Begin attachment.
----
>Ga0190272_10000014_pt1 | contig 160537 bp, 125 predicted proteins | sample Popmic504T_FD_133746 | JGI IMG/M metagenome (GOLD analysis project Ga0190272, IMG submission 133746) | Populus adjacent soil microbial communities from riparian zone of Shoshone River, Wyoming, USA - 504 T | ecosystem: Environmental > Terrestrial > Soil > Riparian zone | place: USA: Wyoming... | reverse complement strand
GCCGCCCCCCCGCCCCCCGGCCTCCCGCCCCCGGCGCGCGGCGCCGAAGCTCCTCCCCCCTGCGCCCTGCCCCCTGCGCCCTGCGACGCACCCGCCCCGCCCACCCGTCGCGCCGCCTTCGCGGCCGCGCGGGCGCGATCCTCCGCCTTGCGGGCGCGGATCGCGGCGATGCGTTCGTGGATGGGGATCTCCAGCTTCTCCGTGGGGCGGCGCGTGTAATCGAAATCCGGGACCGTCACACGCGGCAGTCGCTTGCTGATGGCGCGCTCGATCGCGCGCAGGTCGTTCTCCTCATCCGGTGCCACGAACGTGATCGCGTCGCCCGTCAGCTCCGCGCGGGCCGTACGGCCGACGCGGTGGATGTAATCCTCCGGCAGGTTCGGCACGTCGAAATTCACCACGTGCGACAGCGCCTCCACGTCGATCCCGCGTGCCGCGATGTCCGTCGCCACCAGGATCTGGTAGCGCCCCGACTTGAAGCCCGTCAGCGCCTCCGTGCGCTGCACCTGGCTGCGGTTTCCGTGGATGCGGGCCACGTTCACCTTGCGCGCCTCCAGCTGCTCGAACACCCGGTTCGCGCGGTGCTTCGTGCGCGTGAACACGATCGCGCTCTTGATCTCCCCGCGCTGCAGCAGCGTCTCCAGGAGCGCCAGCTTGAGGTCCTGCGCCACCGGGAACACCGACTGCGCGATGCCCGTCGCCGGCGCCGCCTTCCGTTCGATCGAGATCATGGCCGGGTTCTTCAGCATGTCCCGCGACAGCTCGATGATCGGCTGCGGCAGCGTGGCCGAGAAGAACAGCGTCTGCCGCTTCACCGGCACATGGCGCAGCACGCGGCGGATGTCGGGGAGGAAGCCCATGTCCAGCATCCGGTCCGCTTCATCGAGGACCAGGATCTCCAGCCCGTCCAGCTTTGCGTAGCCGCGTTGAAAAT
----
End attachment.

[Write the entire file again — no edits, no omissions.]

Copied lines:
>Ga0190272_10000014_pt1 | contig 160537 bp, 125 predicted proteins | sample Popmic504T_FD_133746 | JGI IMG/M metagenome (GOLD analysis project Ga0190272, IMG submission 133746) | Populus adjacent soil microbial communities from riparian zone of Shoshone River, Wyoming, USA - 504 T | ecosystem: Environmental > Terrestrial > Soil > Riparian zone | place: USA: Wyoming... | reverse complement strand
GCCGCCCCCCCGCCCCCCGGCCTCCCGCCCCCGGCGCGCGGCGCCGAAGCTCCTCCCCCCTGCGCCCTGCCCCCTGCGCCCTGCGACGCACCCGCCCCGCCCACCCGTCGCGCCGCCTTCGCGGCCGCGCGGGCGCGATCCTCCGCCTTGCGGGCGCGGATCGCGGCGATGCGTTCGTGGATGGGGATCTCCAGCTTCTCCGTGGGGCGGCGCGTGTAATCGAAATCCGGGACCGTCACACGCGGCAGTCGCTTGCTGATGGCGCGCTCGATCGCGCGCAGGTCGTTCTCCTCATCCGGTGCCACGAACGTGATCGCGTCGCCCGTCAGCTCCGCGCGGGCCGTACGGCCGACGCGGTGGATGTAATCCTCCGGCAGGTTCGGCACGTCGAAATTCACCACGTGCGACAGCGCCTCCACGTCGATCCCGCGTGCCGCGATGTCCGTCGCCACCAGGATCTGGTAGCGCCCCGACTTGAAGCCCGTCAGCGCCTCCGTGCGCTGCACCTGGCTGCGGTTTCCGTGGATGCGGGCCACGTTCACCTTGCGCGCCTCCAGCTGCTCGAACACCCGGTTCGCGCGGTGCTTCGTGCGCGTGAACACGATCGCGCTCTTGATCTCCCCGCGCTGCAGCAGCGTCTCCAGGAGCGCCAGCTTGAGGTCCTGCGCCACCGGGAACACCGACTGCGCGATGCCCGTCGCCGGCGCCGCCTTCCGTTCGATCGAGATCATGGCCGGGTTCTTCAGCATGTCCCGCGACAGCTCGATGATCGGCTGCGGCAGCGTGGCCGAGAAGAACAGCGTCTGCCGCTTCACCGGCACATGGCGCAGCACGCGGCGGATGTCGGGGAGGAAGCCCATGTCCAGCATCCGGTCCGCTTCATCGAGGACCAGGATCTCCAGCCCGTCCAGCTTTGCGTAGCCGCGTTGAAAAT